Shippensburg University’s updated housing agreement for the 2019-2020 school year requires that students with less than 60 credits live on campus. The list of exemptions is not long — meaning the only exceptions are for students who have a 3.2 GPA, are over 21, are married, live with a parent or guardian within 35 miles of campus or have a dependent child at home.
This requirement is intended to “enhance the academic and living-learning environment for students residing in the residence halls; which will increase the number of students living on campus and also will increase the number of students graduating from Shippensburg University,” according to an email from Danny Velez, interim vice president for student affairs. SU will join several other state system schools with the two-year requirement.
Nothing about living on campus is cheap. The cheapest housing option and meal plan, a “B-suite” with a 15-meal per week meal plan, costs $11,768 a year. This does not include the cost of tuition and fees, textbooks, suite upgrades, dorm necessities and other additional costs. To put this in perspective, living off-campus rolls in at $4,095 for a 10-month lease at Rocktowne and $5,760 for a 9-month lease at College Park.
The cost of living on campus is only increasing and with little reward for students. SU’s dorm perks like private bathrooms, double sinks and granite countertops may be nice on the surface, but they do not make up for the fact that it costs more than a year of tuition to live there.
Price is not the only disappointment of on-campus housing, either. Restrictions on decorations, noise, pets and recreational activities, 2 a.m. fire drills and mandatory room-checks make campus housing feel more like a punishment than the freedom that college is supposed to offer.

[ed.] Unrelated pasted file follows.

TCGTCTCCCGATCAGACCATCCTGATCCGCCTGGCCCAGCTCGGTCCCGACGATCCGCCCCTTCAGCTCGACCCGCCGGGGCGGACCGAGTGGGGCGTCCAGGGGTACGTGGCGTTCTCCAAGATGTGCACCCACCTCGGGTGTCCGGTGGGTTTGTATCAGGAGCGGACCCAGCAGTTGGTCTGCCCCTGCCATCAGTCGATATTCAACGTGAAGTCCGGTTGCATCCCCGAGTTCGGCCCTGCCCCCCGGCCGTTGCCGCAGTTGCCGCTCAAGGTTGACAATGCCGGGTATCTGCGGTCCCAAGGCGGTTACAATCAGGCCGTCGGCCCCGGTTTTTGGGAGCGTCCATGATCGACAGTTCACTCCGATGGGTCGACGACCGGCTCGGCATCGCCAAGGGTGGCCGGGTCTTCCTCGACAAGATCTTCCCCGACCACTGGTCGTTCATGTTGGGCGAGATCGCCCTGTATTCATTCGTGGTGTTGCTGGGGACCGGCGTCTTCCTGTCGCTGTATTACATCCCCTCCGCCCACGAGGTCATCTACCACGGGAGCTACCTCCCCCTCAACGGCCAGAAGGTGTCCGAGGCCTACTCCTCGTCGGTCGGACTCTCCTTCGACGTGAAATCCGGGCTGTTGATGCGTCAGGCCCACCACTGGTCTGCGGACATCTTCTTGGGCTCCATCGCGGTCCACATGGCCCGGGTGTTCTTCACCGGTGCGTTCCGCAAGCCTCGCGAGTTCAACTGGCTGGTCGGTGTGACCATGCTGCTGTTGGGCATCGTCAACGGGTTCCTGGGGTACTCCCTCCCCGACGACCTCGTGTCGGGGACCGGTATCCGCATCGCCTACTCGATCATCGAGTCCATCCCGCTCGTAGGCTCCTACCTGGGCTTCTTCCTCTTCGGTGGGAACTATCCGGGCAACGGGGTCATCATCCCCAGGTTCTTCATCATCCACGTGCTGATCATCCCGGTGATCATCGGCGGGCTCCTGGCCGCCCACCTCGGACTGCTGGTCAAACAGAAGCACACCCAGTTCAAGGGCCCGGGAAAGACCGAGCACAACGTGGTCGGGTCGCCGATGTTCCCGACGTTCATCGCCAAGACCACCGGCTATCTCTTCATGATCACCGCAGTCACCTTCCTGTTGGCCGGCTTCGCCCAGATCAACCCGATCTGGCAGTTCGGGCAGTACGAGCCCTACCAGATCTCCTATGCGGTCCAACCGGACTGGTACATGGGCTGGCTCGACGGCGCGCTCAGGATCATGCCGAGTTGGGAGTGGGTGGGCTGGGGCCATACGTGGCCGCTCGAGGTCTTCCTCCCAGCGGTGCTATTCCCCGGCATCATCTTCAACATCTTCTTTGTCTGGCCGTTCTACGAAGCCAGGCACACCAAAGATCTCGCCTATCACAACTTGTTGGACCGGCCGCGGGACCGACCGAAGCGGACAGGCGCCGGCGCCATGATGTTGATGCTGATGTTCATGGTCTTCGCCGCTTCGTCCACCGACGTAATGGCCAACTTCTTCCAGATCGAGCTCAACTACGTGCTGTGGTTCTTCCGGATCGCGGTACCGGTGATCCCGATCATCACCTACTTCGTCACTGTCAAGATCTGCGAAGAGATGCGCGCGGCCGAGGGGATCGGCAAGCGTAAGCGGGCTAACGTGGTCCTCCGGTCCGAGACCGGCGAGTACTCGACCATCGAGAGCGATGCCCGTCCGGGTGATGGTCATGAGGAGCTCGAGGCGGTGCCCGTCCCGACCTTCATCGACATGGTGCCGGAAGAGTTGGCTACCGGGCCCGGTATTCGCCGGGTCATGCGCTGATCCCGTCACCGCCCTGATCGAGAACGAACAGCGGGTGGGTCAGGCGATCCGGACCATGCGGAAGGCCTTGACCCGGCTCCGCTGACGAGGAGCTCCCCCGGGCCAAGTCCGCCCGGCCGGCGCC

The intentions behind the housing agreement are in the right place — retaining students and improving the quality of students’ campus experience is something that deserves attention — but the two-year requirement suggests it is just a money grab for the university.
A college student’s financial decisions stick with him or her well into the future, and mandatory housing requirements could be forcing unnecessary debt onto a vulnerable person.
Students have little choice in the matter — either pay up, get the grades or drop out. A 3.2 GPA standard would require a student to get all B grades or higher.
College is a difficult transition for first-year students coming from high-school. A 3.2 GPA average is a lofty standard, even for upperclassmen. Only time will tell if the GPA standard and two-year housing requirement are effective enough to keep students at SU.
Otherwise, higher housing costs and tuition rates may be in our future.